The other week I had another interview to do with ‘LB’s case’. He ain’t a case but he’s become ‘a case’. Nearly three years on. Not to us but to officials around us. I don’t think he even qualified as ‘a case’ for Sloven initially. He was less than human. Less than a case. Like the other 330 odd people who died in their ‘learning disability care’ between 2011-15. Tossed aside without consideration. A two bit
non human service user with a pain in the arse mother who blogged about her son’s experiences.
The interviewer at one point asked me
‘Did you tell them LB had epilepsy?’
‘Did you tell the staff in STATT LB had epilepsy?’
I eventually managed to breathe again, stop the tumbling tears and say, without swearing, that LB took daily medication for his epilepsy which we handed over to staff on his admission. Of course we fucking told them.
[I didn’t bother saying about the time we were phoned to ask if we had additional medication because they had run out, or that day in May when I told them, phoned them and emailed them to say he’d had a seizure they hadn’t recognised. Or that unknown to us, the psychiatrist went on to insist LB wasn’t having seizures…]
So. Yes. We told them… why the fuck are you asking me this?
I was embroiled in twitter exchange yesterday with Human Factor (HF) protagonists. An approach that focuses on learning not blame. I don’t know. I find the HF bunch a bit evangelical. And the whole idea that preventable deaths are ‘golden learning opportunities’ makes me feel ill. Unfortunately our ‘meeting Jezza Hunt’ experience was pretty depressing as he insisted a HF approach would lead to safety improvements across the board. Thereby improving the currently dire mortality rates for learning disabled people. No Jezza. Stop it. Just stop it. But he wouldn’t.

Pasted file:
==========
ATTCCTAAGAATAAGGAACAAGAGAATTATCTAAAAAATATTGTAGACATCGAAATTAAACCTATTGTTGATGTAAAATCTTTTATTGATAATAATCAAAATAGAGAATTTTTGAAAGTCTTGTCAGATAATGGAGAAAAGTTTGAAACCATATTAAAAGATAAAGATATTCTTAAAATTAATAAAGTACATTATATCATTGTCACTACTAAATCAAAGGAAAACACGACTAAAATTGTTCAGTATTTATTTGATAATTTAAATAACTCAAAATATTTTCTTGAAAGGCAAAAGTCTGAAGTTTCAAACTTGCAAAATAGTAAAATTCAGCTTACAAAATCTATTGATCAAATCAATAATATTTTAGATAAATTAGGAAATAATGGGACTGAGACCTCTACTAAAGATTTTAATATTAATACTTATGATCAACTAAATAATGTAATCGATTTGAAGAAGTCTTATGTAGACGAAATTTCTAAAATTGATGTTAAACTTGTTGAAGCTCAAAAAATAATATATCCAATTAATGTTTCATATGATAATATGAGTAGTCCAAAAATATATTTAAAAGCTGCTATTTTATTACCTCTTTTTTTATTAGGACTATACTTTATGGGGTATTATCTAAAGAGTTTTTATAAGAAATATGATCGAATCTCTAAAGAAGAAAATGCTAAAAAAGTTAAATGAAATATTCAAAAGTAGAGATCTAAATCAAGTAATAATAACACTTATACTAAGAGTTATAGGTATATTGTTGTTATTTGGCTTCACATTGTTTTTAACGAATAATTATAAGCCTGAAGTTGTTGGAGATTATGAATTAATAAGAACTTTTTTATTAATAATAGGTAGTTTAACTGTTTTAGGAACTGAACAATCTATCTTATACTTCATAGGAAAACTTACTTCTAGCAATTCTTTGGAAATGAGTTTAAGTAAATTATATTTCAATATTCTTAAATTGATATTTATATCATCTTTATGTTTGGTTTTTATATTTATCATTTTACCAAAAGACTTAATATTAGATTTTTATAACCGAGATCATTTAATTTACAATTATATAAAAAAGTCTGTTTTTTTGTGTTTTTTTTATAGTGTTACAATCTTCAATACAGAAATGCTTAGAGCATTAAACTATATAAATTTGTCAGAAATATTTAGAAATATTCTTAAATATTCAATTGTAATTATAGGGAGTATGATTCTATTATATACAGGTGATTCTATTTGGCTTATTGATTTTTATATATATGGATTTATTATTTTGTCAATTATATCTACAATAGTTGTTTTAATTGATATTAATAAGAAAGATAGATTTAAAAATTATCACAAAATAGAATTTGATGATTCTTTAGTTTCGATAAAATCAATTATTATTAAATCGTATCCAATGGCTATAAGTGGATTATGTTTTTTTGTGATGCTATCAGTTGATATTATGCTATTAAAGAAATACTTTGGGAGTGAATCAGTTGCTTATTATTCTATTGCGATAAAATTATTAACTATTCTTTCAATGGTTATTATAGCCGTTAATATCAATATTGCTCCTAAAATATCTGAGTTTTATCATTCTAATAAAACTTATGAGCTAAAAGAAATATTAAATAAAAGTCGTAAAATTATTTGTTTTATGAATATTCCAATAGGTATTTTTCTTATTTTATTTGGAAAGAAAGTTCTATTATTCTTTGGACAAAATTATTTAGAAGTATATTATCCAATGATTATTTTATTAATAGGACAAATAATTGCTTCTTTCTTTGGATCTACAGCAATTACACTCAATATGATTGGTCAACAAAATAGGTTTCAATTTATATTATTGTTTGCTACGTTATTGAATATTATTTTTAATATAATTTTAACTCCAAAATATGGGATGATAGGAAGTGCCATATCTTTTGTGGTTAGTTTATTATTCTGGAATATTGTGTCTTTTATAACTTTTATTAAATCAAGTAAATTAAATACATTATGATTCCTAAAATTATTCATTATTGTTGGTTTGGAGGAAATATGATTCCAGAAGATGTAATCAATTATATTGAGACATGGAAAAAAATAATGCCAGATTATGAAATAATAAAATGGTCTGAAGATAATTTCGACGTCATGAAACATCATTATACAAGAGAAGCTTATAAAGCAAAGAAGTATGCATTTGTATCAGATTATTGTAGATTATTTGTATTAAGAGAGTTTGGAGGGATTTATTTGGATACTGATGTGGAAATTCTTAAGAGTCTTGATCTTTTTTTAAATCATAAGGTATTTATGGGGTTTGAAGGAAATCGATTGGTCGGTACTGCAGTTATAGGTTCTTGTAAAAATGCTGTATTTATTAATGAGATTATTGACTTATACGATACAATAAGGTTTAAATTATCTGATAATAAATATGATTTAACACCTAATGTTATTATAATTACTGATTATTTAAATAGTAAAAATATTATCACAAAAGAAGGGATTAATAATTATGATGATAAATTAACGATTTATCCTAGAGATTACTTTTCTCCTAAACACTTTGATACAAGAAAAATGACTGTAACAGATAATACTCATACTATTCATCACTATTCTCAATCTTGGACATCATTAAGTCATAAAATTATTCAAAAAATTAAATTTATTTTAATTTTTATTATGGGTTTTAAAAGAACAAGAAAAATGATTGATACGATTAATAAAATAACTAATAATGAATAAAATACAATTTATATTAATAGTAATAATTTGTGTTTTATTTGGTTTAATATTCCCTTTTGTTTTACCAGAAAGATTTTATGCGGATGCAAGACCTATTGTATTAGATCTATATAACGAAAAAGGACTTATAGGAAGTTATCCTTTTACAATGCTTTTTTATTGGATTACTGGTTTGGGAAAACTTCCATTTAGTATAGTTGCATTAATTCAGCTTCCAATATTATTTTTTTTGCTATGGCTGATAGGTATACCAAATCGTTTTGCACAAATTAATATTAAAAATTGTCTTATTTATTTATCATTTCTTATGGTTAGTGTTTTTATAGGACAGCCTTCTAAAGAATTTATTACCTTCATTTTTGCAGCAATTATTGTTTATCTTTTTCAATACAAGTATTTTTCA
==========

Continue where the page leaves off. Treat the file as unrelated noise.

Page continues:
What is astonishing is the focus on protecting staff. Creating a safe space so staff feel they can tell the truth about what happened, about what went wrong. So that ‘golden learning’ can happen to prevent people dying in the future. Meanwhile, parents/families can be implicitly, or explicitly, blamed and crushed by the process.
Talking of which, 12 Angry Women premiered on Friday night at the Brighton Dome, packing a punch or ten. Edana Minghella, one of the writers, wrote a short piece about LB and composed a song; ‘The Mother’s Song’. Just astonishing. In a 10 minute piece, she wove together a combination of blog extracts capturing LB as a quirky, funny and much loved dude and ‘official’ commentary contrasting the brutality of what happened and what followed. It included the mermaids, Afghanistan, slavery, wanking, social media and toxic mothers.
There were three characters each of whom were performed brilliantly by Gem Bennington-Poulter (LB), Leann O’Kasi (me – bit odd saying that) and Richard Attlee (Generic Official Person). The latter was a mix of the coroner, Sloven, NHS England, the CQC, Monitor and Jezza rolled into one. You could hear a pin drop in the packed and boiling auditorium as the story unfolded. Tears. And more tears. And the song is simply beautiful.